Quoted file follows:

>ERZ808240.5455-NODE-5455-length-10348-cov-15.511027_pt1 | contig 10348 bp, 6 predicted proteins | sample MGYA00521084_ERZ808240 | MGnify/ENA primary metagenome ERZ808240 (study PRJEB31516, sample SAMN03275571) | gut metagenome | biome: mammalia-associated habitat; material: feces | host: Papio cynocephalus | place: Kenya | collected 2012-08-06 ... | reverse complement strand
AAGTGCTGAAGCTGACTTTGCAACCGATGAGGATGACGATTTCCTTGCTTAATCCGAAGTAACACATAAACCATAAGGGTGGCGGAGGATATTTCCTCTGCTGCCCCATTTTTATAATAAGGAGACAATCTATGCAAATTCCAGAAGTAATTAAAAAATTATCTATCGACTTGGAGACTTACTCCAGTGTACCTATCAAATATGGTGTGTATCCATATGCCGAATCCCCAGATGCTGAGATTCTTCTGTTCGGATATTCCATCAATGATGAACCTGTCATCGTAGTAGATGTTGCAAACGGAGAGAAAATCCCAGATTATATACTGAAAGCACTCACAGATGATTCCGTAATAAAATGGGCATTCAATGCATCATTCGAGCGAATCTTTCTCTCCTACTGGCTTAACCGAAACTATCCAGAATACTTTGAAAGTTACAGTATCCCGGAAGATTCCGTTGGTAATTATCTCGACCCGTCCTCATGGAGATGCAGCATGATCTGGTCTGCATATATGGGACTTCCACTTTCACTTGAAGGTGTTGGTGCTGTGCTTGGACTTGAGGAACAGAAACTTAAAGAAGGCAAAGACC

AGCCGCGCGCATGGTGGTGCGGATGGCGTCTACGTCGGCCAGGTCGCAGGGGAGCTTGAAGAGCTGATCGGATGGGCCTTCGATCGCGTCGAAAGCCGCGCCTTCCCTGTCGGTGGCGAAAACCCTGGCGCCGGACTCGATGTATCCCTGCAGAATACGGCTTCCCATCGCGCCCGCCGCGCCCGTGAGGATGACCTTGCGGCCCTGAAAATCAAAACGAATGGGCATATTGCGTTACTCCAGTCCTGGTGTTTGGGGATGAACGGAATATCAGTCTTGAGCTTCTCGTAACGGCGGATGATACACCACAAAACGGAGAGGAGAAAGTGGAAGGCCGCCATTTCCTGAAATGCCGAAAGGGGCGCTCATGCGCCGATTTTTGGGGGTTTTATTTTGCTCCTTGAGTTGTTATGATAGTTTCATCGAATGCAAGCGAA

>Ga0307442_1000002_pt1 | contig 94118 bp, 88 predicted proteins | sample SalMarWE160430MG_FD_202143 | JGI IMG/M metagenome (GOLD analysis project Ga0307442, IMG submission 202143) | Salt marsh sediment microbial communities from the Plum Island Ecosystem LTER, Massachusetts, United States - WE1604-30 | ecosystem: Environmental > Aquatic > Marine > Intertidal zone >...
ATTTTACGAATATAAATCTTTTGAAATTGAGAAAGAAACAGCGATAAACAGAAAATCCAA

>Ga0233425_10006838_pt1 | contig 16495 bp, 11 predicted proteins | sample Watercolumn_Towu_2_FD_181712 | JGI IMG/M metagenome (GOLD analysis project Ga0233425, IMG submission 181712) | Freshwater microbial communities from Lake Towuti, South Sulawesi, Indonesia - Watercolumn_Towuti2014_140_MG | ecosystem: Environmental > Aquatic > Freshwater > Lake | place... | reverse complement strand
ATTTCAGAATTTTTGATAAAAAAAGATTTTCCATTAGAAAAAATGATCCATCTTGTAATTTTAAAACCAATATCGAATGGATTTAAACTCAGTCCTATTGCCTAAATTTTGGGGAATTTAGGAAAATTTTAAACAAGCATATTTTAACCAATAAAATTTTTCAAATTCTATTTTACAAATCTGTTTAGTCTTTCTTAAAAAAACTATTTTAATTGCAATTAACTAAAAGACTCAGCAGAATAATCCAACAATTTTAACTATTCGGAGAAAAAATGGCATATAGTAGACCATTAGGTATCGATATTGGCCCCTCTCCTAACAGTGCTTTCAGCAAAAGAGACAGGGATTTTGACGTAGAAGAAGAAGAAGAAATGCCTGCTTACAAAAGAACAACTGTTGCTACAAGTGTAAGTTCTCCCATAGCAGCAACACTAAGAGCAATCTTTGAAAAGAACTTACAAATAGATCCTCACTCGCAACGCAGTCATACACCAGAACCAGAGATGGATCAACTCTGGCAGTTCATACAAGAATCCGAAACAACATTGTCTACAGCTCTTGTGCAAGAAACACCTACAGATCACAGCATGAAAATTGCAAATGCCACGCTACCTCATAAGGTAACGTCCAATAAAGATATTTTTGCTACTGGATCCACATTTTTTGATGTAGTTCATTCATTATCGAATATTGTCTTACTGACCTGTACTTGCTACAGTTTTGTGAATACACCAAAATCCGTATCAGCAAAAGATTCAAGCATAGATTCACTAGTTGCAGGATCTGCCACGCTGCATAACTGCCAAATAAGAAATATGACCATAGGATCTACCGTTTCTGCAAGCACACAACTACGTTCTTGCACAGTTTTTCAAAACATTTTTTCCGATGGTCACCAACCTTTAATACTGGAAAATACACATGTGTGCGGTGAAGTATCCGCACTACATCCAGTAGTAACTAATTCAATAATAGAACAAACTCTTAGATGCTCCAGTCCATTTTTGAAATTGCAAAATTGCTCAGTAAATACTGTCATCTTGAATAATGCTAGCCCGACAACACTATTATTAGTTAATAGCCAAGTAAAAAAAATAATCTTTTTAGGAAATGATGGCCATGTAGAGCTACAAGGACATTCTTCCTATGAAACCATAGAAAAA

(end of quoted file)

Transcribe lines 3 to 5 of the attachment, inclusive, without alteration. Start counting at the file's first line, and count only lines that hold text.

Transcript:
AGCCGCGCGCATGGTGGTGCGGATGGCGTCTACGTCGGCCAGGTCGCAGGGGAGCTTGAAGAGCTGATCGGATGGGCCTTCGATCGCGTCGAAAGCCGCGCCTTCCCTGTCGGTGGCGAAAACCCTGGCGCCGGACTCGATGTATCCCTGCAGAATACGGCTTCCCATCGCGCCCGCCGCGCCCGTGAGGATGACCTTGCGGCCCTGAAAATCAAAACGAATGGGCATATTGCGTTACTCCAGTCCTGGTGTTTGGGGATGAACGGAATATCAGTCTTGAGCTTCTCGTAACGGCGGATGATACACCACAAAACGGAGAGGAGAAAGTGGAAGGCCGCCATTTCCTGAAATGCCGAAAGGGGCGCTCATGCGCCGATTTTTGGGGGTTTTATTTTGCTCCTTGAGTTGTTATGATAGTTTCATCGAATGCAAGCGAA

>Ga0307442_1000002_pt1 | contig 94118 bp, 88 predicted proteins | sample SalMarWE160430MG_FD_202143 | JGI IMG/M metagenome (GOLD analysis project Ga0307442, IMG submission 202143) | Salt marsh sediment microbial communities from the Plum Island Ecosystem LTER, Massachusetts, United States - WE1604-30 | ecosystem: Environmental > Aquatic > Marine > Intertidal zone >...
ATTTTACGAATATAAATCTTTTGAAATTGAGAAAGAAACAGCGATAAACAGAAAATCCAA